She whispered in my ear, “I think it’s time you get a bra.”
             Mortified that she would even suggest I had developing bumpies, I walked away without a word. A few days later, she came home with a white “trainer” that I promptly threw away.
             I was almost fourteen when a girl in my class told me, “You should probably wear a bra.” Then, I conceded.
             It was mostly the same story when I started my period. It happened on the school bus on the way home.
             Some lower-grade boy told me, “You stink.”
             I punched him in the arm and said, “I do not!”
             I was a bit of a late bloomer, so I had heard the girls talking about having their periods. I knew who had started, and I knew what those machines in the girls bathroom dispensed. (Mostly because curiosity got the best of me, and I had to sacrifice a dime to find out.) When I got home that day, I bashfully told my mother that I had started my period. What she told me then was perplexing, and to this day, I’m still not completely sure what she meant.
             “Welcome to the calendar of the month club!” she said.
             Huh?
             “I keep the Kotexes under the bathroom sink. Use them. Also, you need to make sure you take the garbage out of the bathroom because it will stink to high heavens.”
             She might have said more, but I don’t remember. I was suffering from shell shock from my womanhood injury. She was speaking another language, and I was worried this might escalate into the “sex talk” that I didn’t want, so I did what any smart teenage kid would do. I shut up and waited until I could ask one of the girls from school about it the next day. Nothing like public school education outside the classroom.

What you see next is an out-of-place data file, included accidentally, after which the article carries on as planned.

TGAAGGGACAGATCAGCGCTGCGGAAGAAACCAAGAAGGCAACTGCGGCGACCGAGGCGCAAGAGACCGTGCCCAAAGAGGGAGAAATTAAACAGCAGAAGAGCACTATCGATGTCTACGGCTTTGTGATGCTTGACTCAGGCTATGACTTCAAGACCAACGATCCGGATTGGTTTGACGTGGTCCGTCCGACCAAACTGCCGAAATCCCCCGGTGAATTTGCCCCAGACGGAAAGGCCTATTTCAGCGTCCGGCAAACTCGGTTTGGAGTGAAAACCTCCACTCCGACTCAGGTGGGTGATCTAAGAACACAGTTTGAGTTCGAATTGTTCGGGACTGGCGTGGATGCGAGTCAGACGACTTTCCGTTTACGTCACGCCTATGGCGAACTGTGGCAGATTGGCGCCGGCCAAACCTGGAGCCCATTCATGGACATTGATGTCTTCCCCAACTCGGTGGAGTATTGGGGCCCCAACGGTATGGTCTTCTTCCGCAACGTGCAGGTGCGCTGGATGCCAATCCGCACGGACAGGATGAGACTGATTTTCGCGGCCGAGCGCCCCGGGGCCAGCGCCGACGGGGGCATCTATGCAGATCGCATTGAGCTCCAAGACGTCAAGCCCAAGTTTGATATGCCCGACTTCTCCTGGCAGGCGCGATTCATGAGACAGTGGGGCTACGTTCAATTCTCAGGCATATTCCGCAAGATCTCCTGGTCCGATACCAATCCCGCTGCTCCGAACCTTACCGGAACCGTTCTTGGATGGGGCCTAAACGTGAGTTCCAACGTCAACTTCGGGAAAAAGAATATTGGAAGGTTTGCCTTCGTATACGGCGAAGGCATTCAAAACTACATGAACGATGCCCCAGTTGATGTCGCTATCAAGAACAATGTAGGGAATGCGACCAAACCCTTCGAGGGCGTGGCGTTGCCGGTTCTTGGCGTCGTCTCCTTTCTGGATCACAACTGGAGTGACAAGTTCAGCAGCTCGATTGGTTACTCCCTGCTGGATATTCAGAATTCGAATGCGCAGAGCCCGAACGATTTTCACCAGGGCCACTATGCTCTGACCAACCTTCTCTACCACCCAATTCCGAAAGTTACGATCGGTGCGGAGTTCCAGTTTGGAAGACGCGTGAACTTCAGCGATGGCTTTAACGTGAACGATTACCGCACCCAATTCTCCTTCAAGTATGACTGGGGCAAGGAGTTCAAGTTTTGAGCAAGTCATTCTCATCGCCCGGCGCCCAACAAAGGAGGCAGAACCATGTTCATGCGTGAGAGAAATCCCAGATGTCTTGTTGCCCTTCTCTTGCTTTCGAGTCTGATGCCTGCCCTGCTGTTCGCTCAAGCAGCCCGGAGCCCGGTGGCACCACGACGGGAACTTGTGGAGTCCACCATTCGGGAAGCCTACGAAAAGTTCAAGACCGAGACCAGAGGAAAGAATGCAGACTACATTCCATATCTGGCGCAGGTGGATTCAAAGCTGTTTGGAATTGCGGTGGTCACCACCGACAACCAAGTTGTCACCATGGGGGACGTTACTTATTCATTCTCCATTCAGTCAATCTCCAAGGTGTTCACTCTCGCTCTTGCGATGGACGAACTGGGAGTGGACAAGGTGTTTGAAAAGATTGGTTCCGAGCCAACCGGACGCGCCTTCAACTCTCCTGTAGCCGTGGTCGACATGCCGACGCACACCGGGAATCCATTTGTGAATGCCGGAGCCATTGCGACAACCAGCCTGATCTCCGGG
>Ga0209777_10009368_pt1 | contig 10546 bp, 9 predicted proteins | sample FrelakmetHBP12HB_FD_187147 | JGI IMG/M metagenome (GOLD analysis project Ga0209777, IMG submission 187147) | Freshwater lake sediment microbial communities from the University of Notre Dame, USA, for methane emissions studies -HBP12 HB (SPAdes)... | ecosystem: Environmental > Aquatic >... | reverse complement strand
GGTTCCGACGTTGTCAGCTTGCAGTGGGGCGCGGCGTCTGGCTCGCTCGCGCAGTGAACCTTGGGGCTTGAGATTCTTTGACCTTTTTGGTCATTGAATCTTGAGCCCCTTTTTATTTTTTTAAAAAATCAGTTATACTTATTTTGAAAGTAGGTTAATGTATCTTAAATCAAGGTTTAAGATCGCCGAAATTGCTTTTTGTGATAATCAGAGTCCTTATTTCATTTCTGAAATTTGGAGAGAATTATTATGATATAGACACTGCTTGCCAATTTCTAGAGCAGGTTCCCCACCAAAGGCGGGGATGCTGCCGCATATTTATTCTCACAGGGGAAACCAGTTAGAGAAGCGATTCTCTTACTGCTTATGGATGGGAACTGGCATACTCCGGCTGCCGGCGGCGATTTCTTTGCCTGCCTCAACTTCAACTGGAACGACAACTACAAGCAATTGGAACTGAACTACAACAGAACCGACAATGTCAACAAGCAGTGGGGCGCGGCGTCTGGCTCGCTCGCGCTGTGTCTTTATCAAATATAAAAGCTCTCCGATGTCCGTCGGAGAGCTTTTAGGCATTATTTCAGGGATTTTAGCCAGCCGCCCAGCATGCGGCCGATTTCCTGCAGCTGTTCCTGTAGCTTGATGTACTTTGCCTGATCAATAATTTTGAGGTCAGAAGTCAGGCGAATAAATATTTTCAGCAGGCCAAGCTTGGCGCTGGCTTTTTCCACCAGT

♥♥♥


             Two decades later, and I’m striking a bold balance between awkwardness and irreverence.
             I was trying to look as casual as possible, while straddling the air vent at the pool, as I watched the kids take swim lessons. Hoping I wasn’t being noticed, and at the most, giving the impression that I was trying to cool myself in the confines of the sauna-like building.
             “I’m just hot. I am definitely not airing out my lady garden in public,” I began snickering to myself.
             I am thirty-five years old, and I have never had the yeast infection conversation with anyone. I do remember, however, overhearing a conversation that will never be scrubbed from my brain. I must have been seven, and my mother had taken me to a lunch date with her sisters. I am pretty sure the luncheon started with the usual pleasantries, but it didn’t take long until it was a full-fledged hen party. They began talking about yeast infections and cackling over the subject.